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The U.S. Department of Education says it wants to protect students from colleges and universities that claim they are better than they are, so it's created a new office to do that. NPR's Cory Turner explains.
CORY TURNER, BYLINE: It's called the Federal Student Aid Enforcement Unit. Earlier today, over a scratchy phone line, acting Education Secretary John B. King, Jr. explained that when Americans invest their time and money in higher ed -
JOHN B. KING JR.: They have a right to expect they'll actually get an education that leads to a better life for them and their family.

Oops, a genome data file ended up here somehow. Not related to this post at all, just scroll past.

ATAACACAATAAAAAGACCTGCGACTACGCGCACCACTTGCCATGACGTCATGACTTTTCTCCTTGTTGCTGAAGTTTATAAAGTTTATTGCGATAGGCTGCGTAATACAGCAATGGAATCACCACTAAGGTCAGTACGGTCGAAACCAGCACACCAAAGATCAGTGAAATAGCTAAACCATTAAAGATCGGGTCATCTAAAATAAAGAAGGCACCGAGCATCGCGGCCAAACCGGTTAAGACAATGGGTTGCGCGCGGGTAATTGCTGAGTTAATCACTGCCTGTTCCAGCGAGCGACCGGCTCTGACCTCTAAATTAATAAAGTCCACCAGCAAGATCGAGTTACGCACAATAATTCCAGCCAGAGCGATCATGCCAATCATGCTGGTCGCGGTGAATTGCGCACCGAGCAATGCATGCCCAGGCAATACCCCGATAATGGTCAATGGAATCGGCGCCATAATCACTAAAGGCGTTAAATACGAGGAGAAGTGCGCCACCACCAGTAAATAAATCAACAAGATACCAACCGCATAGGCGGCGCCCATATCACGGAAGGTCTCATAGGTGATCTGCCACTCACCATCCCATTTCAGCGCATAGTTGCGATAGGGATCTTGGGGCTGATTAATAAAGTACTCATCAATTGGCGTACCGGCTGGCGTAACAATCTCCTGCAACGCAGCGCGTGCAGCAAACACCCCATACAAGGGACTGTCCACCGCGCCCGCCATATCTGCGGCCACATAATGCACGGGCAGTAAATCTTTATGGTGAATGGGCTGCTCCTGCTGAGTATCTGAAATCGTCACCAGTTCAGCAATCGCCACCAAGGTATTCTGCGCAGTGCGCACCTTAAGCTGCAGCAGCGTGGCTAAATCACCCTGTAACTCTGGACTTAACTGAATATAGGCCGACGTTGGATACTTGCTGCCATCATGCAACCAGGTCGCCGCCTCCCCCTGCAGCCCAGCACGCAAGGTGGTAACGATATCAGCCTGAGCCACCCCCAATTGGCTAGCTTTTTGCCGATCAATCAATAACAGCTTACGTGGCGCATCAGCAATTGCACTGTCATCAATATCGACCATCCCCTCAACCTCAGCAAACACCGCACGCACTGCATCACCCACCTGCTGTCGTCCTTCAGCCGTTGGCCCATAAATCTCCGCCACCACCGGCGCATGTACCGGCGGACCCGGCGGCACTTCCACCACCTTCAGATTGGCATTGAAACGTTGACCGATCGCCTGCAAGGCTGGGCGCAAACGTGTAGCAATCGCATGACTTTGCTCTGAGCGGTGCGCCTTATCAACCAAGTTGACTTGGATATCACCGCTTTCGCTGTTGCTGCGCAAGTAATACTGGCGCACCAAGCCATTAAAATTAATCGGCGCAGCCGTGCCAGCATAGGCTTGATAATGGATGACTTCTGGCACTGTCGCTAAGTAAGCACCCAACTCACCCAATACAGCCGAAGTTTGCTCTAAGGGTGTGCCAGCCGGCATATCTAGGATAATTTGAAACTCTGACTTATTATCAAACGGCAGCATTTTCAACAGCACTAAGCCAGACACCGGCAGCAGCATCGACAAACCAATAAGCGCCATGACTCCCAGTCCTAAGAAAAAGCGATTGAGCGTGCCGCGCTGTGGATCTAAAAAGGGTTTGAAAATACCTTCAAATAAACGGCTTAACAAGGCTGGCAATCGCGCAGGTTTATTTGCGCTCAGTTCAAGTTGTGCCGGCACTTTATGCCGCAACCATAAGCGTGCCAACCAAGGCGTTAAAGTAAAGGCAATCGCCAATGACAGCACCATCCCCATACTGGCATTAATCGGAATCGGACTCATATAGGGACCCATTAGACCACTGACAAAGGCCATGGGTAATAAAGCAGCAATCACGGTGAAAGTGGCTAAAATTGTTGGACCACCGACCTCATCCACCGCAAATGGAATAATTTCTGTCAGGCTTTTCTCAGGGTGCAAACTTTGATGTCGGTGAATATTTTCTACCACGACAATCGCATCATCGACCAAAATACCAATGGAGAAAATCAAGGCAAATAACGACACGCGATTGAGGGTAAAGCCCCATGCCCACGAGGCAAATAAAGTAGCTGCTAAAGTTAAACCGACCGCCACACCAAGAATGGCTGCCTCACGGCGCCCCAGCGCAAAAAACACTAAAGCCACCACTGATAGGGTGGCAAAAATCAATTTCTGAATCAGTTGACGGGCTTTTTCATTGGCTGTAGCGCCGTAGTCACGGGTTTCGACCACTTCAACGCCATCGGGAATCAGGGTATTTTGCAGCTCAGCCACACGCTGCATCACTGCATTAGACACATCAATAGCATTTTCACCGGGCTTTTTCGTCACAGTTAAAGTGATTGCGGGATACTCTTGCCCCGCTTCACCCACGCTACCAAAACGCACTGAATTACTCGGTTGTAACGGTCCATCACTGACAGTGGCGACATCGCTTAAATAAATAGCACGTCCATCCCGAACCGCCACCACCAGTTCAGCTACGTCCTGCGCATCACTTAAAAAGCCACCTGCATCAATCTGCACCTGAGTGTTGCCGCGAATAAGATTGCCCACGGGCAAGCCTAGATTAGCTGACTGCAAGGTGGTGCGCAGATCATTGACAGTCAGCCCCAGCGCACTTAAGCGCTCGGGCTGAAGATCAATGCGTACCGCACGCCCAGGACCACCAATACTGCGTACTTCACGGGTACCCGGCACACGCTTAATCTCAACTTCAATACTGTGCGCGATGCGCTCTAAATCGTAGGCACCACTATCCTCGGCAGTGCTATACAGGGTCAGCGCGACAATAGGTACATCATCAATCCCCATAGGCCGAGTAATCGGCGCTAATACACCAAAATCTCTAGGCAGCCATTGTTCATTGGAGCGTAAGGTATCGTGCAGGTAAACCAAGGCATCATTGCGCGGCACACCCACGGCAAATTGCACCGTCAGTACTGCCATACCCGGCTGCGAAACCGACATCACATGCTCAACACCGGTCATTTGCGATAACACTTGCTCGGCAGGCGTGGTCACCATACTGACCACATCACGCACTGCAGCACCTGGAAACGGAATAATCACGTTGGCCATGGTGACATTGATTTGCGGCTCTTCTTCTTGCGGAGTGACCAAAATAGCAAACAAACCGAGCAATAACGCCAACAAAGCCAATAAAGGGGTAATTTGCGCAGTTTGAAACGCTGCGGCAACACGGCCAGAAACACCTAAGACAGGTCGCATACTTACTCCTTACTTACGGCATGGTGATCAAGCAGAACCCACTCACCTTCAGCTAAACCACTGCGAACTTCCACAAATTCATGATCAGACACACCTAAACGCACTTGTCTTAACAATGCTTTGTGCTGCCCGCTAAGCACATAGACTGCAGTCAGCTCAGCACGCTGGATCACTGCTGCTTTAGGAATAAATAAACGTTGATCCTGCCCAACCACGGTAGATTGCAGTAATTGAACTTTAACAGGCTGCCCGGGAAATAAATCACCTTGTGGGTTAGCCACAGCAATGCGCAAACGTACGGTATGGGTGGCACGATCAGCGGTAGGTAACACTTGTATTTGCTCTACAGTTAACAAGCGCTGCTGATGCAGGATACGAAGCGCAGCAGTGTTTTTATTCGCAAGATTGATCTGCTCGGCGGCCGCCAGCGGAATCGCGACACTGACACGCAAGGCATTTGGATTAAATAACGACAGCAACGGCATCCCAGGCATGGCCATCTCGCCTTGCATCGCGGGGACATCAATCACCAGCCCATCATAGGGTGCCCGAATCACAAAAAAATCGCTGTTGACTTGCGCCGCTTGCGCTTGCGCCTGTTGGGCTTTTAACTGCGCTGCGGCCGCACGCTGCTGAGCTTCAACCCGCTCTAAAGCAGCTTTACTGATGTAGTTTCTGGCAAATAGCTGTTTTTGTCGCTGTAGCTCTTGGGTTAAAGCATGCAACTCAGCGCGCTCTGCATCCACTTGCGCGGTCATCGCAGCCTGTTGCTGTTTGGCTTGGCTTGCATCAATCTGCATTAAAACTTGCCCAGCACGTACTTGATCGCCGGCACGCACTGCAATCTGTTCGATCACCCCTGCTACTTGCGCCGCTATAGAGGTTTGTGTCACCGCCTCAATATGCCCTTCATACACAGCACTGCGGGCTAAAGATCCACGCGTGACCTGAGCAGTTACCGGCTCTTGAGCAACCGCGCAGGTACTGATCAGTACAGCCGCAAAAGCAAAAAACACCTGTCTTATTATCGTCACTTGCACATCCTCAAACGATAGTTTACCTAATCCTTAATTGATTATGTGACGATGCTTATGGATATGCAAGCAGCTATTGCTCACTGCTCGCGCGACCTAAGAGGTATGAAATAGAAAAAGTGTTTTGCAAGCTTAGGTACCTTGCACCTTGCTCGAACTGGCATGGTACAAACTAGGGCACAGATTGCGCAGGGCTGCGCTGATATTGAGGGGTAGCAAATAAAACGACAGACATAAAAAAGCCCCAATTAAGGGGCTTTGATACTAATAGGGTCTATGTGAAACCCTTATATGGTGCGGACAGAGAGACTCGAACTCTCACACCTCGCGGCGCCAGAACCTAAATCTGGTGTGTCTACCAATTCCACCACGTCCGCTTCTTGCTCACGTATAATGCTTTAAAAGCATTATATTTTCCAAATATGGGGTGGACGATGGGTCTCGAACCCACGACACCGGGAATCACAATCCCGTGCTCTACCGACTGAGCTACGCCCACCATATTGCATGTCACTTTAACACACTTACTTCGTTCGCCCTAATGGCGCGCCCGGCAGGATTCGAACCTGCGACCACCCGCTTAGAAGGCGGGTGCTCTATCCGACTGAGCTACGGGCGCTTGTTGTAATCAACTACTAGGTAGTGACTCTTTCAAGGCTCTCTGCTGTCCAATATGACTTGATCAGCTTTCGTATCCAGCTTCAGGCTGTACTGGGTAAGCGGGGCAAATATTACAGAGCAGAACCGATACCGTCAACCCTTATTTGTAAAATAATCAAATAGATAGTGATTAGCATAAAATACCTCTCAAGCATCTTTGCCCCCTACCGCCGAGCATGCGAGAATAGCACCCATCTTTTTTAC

TURNER: When that doesn't happen, King said, we all pay the price. On the list of things the new unit will be looking out for is misleading marketing, where a school inflates its graduation rate or the employment prospects of its graduates. The group will be led by Robert Kaye, an experienced consumer protection lawyer who spent many years at the Federal Trade Commission. The FTC recently filed suit against DeVry University, alleging it painted an all-too-rosy picture of its students' job placement rates and salaries after graduation, an allegation DeVry says it will vigorously contest. Cory Turner, NPR News, Washington.
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